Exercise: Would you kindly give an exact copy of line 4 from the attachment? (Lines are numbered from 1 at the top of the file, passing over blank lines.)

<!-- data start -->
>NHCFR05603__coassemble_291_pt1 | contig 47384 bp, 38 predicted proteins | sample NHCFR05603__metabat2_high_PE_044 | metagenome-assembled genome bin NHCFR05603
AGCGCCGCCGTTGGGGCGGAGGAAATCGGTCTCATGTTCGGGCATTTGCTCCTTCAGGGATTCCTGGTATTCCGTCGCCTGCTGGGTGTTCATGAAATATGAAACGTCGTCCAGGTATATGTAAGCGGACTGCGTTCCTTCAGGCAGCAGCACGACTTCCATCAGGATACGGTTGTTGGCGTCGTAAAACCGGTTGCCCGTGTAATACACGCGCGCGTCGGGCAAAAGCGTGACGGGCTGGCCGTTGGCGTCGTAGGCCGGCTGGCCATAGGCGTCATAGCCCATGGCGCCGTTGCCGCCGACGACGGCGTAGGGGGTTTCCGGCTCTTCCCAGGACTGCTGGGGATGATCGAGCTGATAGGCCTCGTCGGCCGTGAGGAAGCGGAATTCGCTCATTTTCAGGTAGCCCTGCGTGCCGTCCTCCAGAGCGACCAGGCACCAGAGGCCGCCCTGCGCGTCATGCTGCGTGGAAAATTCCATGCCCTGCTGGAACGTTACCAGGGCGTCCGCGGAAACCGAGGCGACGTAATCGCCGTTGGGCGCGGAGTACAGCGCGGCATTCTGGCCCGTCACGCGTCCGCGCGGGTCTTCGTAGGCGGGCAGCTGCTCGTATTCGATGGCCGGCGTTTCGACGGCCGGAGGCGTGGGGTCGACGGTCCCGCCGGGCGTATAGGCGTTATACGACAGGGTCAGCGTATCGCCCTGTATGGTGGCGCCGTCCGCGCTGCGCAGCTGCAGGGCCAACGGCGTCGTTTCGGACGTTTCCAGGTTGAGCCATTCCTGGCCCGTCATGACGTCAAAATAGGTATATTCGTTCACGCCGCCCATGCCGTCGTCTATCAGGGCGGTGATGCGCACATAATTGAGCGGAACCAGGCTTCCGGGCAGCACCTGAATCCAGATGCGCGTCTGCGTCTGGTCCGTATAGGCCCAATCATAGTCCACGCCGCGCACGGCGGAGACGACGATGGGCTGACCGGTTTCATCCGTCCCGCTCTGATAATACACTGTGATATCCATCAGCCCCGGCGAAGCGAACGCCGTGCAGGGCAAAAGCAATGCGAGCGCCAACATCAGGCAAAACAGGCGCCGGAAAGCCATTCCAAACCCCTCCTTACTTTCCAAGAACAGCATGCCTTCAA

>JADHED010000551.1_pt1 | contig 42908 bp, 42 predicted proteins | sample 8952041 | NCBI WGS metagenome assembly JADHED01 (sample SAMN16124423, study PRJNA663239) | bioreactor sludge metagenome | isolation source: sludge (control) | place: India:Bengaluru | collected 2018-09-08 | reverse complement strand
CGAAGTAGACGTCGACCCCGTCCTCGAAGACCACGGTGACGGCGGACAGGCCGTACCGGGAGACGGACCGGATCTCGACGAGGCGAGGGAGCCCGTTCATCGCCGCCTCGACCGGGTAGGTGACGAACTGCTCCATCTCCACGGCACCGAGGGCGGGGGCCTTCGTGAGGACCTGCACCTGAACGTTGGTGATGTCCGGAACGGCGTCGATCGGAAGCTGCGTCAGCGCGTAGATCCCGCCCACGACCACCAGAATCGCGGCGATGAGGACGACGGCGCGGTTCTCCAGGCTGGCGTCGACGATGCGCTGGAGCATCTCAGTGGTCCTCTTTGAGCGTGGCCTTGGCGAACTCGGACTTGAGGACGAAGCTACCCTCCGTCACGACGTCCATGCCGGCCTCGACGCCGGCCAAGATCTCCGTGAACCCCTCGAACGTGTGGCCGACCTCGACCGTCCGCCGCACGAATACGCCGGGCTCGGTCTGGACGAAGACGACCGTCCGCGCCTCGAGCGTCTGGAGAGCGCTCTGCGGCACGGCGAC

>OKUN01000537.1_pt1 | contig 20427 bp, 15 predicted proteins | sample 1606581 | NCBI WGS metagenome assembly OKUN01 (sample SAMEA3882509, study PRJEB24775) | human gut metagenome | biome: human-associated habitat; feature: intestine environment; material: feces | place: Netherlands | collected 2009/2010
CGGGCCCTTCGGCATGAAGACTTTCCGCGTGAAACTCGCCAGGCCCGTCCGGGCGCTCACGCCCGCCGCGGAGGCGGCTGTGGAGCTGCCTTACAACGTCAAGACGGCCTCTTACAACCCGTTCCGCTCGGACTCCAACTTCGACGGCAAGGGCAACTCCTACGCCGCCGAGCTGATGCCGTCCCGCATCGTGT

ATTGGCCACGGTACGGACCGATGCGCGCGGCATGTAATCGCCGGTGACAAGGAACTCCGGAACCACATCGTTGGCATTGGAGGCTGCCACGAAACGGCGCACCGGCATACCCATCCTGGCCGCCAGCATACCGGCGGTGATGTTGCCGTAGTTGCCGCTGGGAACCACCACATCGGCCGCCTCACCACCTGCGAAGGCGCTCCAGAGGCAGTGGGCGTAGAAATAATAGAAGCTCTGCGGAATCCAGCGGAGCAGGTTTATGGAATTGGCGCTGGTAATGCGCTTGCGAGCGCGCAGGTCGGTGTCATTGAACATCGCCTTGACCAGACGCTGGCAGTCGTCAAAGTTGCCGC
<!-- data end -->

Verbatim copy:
CGAAGTAGACGTCGACCCCGTCCTCGAAGACCACGGTGACGGCGGACAGGCCGTACCGGGAGACGGACCGGATCTCGACGAGGCGAGGGAGCCCGTTCATCGCCGCCTCGACCGGGTAGGTGACGAACTGCTCCATCTCCACGGCACCGAGGGCGGGGGCCTTCGTGAGGACCTGCACCTGAACGTTGGTGATGTCCGGAACGGCGTCGATCGGAAGCTGCGTCAGCGCGTAGATCCCGCCCACGACCACCAGAATCGCGGCGATGAGGACGACGGCGCGGTTCTCCAGGCTGGCGTCGACGATGCGCTGGAGCATCTCAGTGGTCCTCTTTGAGCGTGGCCTTGGCGAACTCGGACTTGAGGACGAAGCTACCCTCCGTCACGACGTCCATGCCGGCCTCGACGCCGGCCAAGATCTCCGTGAACCCCTCGAACGTGTGGCCGACCTCGACCGTCCGCCGCACGAATACGCCGGGCTCGGTCTGGACGAAGACGACCGTCCGCGCCTCGAGCGTCTGGAGAGCGCTCTGCGGCACGGCGAC